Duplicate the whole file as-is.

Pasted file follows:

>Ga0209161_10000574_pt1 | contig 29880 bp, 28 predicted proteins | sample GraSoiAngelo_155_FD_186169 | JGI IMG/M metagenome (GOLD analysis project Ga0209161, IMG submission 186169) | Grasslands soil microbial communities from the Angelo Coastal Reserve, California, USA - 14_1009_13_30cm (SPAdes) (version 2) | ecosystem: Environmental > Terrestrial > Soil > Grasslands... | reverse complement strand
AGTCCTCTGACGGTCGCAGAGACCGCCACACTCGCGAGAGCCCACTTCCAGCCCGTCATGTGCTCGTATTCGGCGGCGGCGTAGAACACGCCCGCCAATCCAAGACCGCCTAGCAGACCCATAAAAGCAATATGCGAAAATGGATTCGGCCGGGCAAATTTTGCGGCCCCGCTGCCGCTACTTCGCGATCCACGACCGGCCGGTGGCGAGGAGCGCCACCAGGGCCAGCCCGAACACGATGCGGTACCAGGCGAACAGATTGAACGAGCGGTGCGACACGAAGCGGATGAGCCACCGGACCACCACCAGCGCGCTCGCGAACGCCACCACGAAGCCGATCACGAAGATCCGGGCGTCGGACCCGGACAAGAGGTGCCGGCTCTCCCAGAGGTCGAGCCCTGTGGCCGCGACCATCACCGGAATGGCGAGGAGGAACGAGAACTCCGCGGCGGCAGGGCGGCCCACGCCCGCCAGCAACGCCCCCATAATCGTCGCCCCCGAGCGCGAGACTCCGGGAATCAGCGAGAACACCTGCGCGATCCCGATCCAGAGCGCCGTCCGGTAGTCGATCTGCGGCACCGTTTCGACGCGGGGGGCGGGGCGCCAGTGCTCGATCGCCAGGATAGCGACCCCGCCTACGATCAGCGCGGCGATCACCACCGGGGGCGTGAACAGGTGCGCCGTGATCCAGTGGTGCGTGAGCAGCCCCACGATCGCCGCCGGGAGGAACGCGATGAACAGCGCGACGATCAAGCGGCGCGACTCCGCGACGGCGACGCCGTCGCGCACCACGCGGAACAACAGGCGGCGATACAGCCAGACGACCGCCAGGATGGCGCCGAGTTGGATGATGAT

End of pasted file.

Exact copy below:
>Ga0209161_10000574_pt1 | contig 29880 bp, 28 predicted proteins | sample GraSoiAngelo_155_FD_186169 | JGI IMG/M metagenome (GOLD analysis project Ga0209161, IMG submission 186169) | Grasslands soil microbial communities from the Angelo Coastal Reserve, California, USA - 14_1009_13_30cm (SPAdes) (version 2) | ecosystem: Environmental > Terrestrial > Soil > Grasslands... | reverse complement strand
AGTCCTCTGACGGTCGCAGAGACCGCCACACTCGCGAGAGCCCACTTCCAGCCCGTCATGTGCTCGTATTCGGCGGCGGCGTAGAACACGCCCGCCAATCCAAGACCGCCTAGCAGACCCATAAAAGCAATATGCGAAAATGGATTCGGCCGGGCAAATTTTGCGGCCCCGCTGCCGCTACTTCGCGATCCACGACCGGCCGGTGGCGAGGAGCGCCACCAGGGCCAGCCCGAACACGATGCGGTACCAGGCGAACAGATTGAACGAGCGGTGCGACACGAAGCGGATGAGCCACCGGACCACCACCAGCGCGCTCGCGAACGCCACCACGAAGCCGATCACGAAGATCCGGGCGTCGGACCCGGACAAGAGGTGCCGGCTCTCCCAGAGGTCGAGCCCTGTGGCCGCGACCATCACCGGAATGGCGAGGAGGAACGAGAACTCCGCGGCGGCAGGGCGGCCCACGCCCGCCAGCAACGCCCCCATAATCGTCGCCCCCGAGCGCGAGACTCCGGGAATCAGCGAGAACACCTGCGCGATCCCGATCCAGAGCGCCGTCCGGTAGTCGATCTGCGGCACCGTTTCGACGCGGGGGGCGGGGCGCCAGTGCTCGATCGCCAGGATAGCGACCCCGCCTACGATCAGCGCGGCGATCACCACCGGGGGCGTGAACAGGTGCGCCGTGATCCAGTGGTGCGTGAGCAGCCCCACGATCGCCGCCGGGAGGAACGCGATGAACAGCGCGACGATCAAGCGGCGCGACTCCGCGACGGCGACGCCGTCGCGCACCACGCGGAACAACAGGCGGCGATACAGCCAGACGACCGCCAGGATGGCGCCGAGTTGGATGATGAT